Brigitte Bauer – Dogwalk
16 May 2016 . By João Bento
Brigitte Bauer was born in 1959 in Germany. She has been living and working in Arles, France, since 1987. Bauer works with photography and video. Her most recent project is called ‘Dogwalk’ (2011-2014).
João Bento: When did you start your artistic career? On your website it is written that ‘Ostdeutschland’ was photographed in 1990 but, apparently, the images were somewhat forgotten until 2009. Your first significant project was ‘Montagne Sainte-Victoire’, made between 1992 and 1994 – would you agree?
Brigitte Bauer: Indeed, my career started with ‘Montagne Sainte-Victoire’. With that series I had my first exhibitions and first purchases for public and private collections. The photographs from ‘Ostdeutschland’ were taken in 1990 – just after my diploma at the Ecole Nationale Supérieure de la Photographie in Arles – and they were not part of an elaborate project. They were just pictures that I took on my first trip to former East Germany in the summer of 1990, in the period after the fall of the Wall, before the reunification. I forgot about these images for a long time. I only came back to them in 2012 when the Ecole Nationale asked some of their former students for a contribution to the book ‘Qu’avez-vous fait de la photographie’, published to commemorate the 30th anniversary of the school.
How do you describe your artistic practice?
My work is mostly about the exploration of the mundane and unspectacular places. After ‘Montagne Sainte-Victoire’ I realised that I was not interested in places of significant beauty and special meaning (‘Montagne Sainte-Victoire’ has a long tradition in painting). I often go to places that are really ordinary and where I might discover something interesting, like paintball players in the forest (‘Jeu de forêt’, 2008) or couples in the streets of Alexandria, Egypt (‘Fragments d’intimité – Alexandrie’, 2005-07). Another part of my work is more personal, as the questioning of cultural identity in ‘D’Allemagne’ (2001-2002) or the recent ‘Dogwalk’, which is concerned with an aspect of my everyday life. In general, my approach looks documentary but I think that every photograph is a construction of some sort and sometimes in my work there are elements of ‘mise en scène’ that might not be so obvious to identify. For example, in the projects ‘Aller aux jardins’ (2010-2011) and in ‘AlexWest’ (2009/2012/ongoing).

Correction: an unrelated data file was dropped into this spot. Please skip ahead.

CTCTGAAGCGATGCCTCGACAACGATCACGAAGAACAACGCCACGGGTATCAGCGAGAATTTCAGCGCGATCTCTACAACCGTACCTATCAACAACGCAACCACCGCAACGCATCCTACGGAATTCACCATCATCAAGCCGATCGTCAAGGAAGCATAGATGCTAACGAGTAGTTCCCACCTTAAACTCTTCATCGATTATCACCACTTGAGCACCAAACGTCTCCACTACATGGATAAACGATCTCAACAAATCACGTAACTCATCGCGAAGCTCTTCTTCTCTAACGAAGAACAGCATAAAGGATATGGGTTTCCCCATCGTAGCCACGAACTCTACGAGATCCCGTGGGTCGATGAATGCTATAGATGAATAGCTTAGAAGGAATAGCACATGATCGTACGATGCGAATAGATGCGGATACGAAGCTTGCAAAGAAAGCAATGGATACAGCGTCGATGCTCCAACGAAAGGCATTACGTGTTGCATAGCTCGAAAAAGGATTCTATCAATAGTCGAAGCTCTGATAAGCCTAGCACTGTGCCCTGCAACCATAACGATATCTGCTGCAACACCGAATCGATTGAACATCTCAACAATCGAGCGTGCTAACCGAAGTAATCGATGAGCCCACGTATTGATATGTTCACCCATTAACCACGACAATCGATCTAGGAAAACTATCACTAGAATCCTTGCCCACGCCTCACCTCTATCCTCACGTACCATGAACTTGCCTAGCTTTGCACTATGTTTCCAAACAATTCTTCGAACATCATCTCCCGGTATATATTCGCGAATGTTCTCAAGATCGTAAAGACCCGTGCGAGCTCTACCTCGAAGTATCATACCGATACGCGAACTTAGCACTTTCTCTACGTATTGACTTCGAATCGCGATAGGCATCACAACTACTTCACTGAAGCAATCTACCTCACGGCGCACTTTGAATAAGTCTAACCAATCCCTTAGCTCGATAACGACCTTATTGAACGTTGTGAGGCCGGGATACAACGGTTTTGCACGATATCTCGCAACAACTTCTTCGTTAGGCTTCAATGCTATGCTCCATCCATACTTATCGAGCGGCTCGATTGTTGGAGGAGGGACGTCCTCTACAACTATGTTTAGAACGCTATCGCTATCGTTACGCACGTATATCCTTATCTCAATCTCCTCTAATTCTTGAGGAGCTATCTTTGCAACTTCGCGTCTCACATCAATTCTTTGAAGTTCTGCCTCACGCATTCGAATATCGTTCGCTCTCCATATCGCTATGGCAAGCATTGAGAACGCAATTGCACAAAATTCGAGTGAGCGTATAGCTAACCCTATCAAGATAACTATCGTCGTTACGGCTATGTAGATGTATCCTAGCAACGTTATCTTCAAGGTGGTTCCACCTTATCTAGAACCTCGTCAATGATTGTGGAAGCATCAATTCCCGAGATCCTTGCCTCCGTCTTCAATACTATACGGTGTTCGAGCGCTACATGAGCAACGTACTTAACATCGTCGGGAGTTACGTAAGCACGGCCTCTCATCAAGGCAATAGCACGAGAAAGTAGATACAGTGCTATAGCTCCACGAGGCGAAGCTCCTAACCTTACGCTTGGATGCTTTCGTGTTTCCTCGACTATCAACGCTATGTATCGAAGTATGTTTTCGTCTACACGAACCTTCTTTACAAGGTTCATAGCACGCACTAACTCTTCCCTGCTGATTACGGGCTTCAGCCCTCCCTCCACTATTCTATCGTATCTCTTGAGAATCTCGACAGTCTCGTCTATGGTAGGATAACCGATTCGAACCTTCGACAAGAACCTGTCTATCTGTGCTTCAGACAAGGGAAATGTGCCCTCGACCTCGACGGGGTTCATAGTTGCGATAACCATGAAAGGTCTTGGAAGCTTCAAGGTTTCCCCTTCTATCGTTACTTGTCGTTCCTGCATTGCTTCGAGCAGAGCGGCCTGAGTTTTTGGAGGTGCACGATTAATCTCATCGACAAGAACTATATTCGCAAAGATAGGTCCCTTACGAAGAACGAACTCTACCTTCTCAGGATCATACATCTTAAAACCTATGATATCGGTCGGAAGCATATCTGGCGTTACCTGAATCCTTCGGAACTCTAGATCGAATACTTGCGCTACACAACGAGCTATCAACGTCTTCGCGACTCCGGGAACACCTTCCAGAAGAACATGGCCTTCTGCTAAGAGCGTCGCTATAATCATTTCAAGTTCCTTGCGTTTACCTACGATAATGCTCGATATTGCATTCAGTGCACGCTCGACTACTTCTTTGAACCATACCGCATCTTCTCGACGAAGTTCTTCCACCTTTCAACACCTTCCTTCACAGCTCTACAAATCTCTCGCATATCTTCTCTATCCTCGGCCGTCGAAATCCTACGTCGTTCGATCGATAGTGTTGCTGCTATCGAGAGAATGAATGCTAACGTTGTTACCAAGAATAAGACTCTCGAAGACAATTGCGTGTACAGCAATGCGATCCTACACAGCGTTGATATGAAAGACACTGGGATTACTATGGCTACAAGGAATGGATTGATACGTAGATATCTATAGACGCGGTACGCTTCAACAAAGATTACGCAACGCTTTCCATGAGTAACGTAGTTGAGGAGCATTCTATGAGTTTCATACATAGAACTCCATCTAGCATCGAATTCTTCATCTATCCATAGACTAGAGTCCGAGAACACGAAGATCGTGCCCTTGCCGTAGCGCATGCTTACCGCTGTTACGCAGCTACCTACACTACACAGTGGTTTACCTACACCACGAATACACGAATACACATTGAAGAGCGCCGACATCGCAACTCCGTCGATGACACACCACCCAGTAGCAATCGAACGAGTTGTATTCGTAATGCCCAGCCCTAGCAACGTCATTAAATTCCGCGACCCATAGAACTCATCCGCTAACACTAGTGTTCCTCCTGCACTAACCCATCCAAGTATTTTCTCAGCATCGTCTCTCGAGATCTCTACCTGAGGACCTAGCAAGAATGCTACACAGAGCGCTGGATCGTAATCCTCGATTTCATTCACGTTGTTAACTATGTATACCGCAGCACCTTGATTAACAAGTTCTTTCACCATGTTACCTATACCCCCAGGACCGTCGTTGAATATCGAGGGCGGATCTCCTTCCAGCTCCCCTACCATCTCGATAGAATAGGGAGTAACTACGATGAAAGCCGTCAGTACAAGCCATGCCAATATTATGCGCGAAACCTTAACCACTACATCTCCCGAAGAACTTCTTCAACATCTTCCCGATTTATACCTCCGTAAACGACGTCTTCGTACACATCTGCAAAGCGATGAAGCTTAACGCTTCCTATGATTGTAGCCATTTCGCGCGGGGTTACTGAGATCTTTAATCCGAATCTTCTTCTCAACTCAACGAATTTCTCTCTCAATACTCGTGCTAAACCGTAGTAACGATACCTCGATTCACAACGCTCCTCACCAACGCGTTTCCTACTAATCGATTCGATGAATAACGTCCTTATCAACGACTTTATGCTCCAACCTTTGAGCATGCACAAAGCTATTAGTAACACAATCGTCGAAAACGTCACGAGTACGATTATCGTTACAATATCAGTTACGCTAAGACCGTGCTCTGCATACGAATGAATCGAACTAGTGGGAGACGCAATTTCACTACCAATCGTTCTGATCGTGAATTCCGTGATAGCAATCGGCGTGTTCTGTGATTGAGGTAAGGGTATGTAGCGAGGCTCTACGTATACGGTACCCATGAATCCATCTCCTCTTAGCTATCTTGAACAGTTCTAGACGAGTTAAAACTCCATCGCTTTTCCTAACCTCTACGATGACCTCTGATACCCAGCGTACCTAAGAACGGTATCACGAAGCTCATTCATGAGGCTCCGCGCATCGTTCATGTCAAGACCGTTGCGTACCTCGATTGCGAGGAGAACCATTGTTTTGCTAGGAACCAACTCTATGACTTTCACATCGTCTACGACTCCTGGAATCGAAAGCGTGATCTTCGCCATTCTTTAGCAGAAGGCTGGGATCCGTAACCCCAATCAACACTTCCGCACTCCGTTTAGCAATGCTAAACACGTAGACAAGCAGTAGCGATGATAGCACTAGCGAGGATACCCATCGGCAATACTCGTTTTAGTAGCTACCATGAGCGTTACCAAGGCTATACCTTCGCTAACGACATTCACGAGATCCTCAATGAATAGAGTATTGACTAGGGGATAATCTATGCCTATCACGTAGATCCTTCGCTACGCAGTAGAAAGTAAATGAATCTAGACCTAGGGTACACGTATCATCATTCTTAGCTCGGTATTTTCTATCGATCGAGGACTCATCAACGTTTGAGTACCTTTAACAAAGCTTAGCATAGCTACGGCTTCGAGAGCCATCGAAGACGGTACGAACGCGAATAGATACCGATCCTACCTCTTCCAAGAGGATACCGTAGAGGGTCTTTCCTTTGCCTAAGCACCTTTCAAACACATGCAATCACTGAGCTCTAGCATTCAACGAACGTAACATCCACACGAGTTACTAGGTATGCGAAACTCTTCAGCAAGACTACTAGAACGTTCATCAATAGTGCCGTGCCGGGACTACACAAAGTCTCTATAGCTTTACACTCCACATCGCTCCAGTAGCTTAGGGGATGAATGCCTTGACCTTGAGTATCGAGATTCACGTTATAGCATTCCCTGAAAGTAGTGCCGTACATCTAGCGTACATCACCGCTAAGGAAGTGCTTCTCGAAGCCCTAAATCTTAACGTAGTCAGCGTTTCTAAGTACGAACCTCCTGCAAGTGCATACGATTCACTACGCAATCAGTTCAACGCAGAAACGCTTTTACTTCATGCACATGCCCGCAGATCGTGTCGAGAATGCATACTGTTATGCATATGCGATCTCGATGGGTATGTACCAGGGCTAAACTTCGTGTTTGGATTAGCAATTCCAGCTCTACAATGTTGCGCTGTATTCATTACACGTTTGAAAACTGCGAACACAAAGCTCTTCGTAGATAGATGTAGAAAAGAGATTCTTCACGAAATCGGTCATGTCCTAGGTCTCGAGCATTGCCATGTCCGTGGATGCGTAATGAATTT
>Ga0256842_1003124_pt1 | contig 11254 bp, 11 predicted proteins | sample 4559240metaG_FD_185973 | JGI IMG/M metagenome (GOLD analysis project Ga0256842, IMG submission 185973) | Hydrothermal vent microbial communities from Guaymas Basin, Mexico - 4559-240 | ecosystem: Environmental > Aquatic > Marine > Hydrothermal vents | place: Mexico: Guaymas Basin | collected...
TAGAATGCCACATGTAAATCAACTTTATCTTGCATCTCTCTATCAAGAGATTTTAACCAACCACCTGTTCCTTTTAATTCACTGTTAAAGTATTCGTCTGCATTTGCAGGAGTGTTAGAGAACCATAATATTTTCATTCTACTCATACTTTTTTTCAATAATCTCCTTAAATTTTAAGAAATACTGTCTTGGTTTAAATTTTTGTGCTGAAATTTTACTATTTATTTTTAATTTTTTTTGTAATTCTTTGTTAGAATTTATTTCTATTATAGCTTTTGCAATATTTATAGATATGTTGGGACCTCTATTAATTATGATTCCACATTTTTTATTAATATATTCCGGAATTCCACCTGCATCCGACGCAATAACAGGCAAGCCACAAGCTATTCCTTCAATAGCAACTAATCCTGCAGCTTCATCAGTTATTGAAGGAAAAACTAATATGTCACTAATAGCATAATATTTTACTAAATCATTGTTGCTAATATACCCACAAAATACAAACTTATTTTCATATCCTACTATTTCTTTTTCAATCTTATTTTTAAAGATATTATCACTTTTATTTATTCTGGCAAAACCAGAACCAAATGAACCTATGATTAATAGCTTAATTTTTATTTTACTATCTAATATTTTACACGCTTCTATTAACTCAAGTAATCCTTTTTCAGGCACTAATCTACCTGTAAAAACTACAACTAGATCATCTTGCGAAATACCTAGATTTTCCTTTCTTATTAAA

What is the relationship between the collective project ‘France(s) Territoire Liquide’, Paul Wombell and your project ‘Dogwalk’?
The idea behind France(s) Territoire Liquide (FTL) was to gather many photographers – from different backgrounds, various locations and different ages too – and collectively investigate the French landscape(s) of today, following the example of previous group projects such as DATAR in the 1980’s. The four photographers that started FTL wanted to work with an independent curator and chose Paul Wombell, for his long experience and excellent skill. I was then invited to participate, as one of the photographers. There was no money and everybody had to do the work within his or her own means. That is one of the reasons why I decided to do a project ‘at home’. Also, I had never created work in Arles before and I have been living here for 26 years now. I started ‘Dogwalk’ at the end of 2011 and I stopped in March 2014 to be ready for the big group exhibition at TriPostal in Lille, in June of that year. Paul validated every project, he was heavily involved in the presentation of the work at the exhibition and he wrote all the introductory texts.